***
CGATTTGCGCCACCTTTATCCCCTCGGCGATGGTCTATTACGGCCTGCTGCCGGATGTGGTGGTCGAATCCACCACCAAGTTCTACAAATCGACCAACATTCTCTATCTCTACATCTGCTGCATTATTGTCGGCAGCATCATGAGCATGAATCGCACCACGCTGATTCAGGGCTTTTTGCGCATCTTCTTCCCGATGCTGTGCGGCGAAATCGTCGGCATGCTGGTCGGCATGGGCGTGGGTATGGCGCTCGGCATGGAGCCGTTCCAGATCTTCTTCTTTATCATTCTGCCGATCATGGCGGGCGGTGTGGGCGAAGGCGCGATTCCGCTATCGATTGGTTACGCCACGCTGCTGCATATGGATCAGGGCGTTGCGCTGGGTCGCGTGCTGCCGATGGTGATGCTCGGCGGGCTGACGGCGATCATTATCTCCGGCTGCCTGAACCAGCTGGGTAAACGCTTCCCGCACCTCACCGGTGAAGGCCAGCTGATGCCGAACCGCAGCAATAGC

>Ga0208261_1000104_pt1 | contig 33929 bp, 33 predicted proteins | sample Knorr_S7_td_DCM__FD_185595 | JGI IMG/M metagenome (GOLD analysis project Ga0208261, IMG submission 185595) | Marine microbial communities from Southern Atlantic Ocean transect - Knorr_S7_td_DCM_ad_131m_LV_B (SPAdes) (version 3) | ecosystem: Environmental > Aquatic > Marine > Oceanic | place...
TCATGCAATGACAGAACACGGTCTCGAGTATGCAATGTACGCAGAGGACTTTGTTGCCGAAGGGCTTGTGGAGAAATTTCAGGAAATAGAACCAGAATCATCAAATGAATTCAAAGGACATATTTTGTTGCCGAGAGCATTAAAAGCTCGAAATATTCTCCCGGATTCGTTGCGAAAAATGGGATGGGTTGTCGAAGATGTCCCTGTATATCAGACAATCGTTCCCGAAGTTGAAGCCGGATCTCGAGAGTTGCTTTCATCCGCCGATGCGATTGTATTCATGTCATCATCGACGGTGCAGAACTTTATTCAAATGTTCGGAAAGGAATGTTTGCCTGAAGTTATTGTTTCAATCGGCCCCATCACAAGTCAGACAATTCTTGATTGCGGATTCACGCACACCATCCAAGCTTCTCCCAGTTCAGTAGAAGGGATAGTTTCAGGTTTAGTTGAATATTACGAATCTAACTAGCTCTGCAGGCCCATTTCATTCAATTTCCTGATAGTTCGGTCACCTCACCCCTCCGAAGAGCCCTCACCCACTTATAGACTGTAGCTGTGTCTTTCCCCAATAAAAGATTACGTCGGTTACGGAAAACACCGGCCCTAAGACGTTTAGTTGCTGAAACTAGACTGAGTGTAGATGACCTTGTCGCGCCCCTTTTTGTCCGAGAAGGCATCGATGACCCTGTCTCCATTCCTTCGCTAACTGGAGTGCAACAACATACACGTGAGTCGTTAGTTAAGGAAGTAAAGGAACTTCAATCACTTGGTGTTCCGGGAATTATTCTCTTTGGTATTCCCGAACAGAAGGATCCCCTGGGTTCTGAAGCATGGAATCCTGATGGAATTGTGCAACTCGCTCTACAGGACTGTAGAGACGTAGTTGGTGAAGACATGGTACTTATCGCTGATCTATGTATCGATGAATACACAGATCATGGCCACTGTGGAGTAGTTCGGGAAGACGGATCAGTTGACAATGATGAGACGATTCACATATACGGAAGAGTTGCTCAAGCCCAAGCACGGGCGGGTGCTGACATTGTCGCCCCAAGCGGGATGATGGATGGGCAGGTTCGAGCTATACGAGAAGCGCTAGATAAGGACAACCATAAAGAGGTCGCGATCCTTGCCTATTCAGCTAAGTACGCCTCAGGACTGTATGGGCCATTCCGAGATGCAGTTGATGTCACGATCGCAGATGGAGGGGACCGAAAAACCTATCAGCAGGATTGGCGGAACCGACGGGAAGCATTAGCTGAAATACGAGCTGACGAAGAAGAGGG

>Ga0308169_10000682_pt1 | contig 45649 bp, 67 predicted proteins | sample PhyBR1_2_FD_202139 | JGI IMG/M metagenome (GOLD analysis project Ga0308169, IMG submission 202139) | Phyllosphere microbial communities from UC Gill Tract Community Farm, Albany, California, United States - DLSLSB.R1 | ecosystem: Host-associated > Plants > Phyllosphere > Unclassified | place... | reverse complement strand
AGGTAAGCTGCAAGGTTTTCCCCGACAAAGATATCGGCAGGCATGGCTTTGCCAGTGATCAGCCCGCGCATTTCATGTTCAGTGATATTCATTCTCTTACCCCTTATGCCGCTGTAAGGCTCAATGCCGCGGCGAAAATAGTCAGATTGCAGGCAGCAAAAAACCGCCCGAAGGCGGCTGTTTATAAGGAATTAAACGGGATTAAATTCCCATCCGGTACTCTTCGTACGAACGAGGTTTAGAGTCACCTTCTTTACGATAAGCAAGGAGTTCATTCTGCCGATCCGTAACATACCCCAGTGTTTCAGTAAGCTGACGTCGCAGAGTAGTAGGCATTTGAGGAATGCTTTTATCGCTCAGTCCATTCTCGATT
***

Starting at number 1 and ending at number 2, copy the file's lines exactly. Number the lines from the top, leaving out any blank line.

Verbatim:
CGATTTGCGCCACCTTTATCCCCTCGGCGATGGTCTATTACGGCCTGCTGCCGGATGTGGTGGTCGAATCCACCACCAAGTTCTACAAATCGACCAACATTCTCTATCTCTACATCTGCTGCATTATTGTCGGCAGCATCATGAGCATGAATCGCACCACGCTGATTCAGGGCTTTTTGCGCATCTTCTTCCCGATGCTGTGCGGCGAAATCGTCGGCATGCTGGTCGGCATGGGCGTGGGTATGGCGCTCGGCATGGAGCCGTTCCAGATCTTCTTCTTTATCATTCTGCCGATCATGGCGGGCGGTGTGGGCGAAGGCGCGATTCCGCTATCGATTGGTTACGCCACGCTGCTGCATATGGATCAGGGCGTTGCGCTGGGTCGCGTGCTGCCGATGGTGATGCTCGGCGGGCTGACGGCGATCATTATCTCCGGCTGCCTGAACCAGCTGGGTAAACGCTTCCCGCACCTCACCGGTGAAGGCCAGCTGATGCCGAACCGCAGCAATAGC

>Ga0208261_1000104_pt1 | contig 33929 bp, 33 predicted proteins | sample Knorr_S7_td_DCM__FD_185595 | JGI IMG/M metagenome (GOLD analysis project Ga0208261, IMG submission 185595) | Marine microbial communities from Southern Atlantic Ocean transect - Knorr_S7_td_DCM_ad_131m_LV_B (SPAdes) (version 3) | ecosystem: Environmental > Aquatic > Marine > Oceanic | place...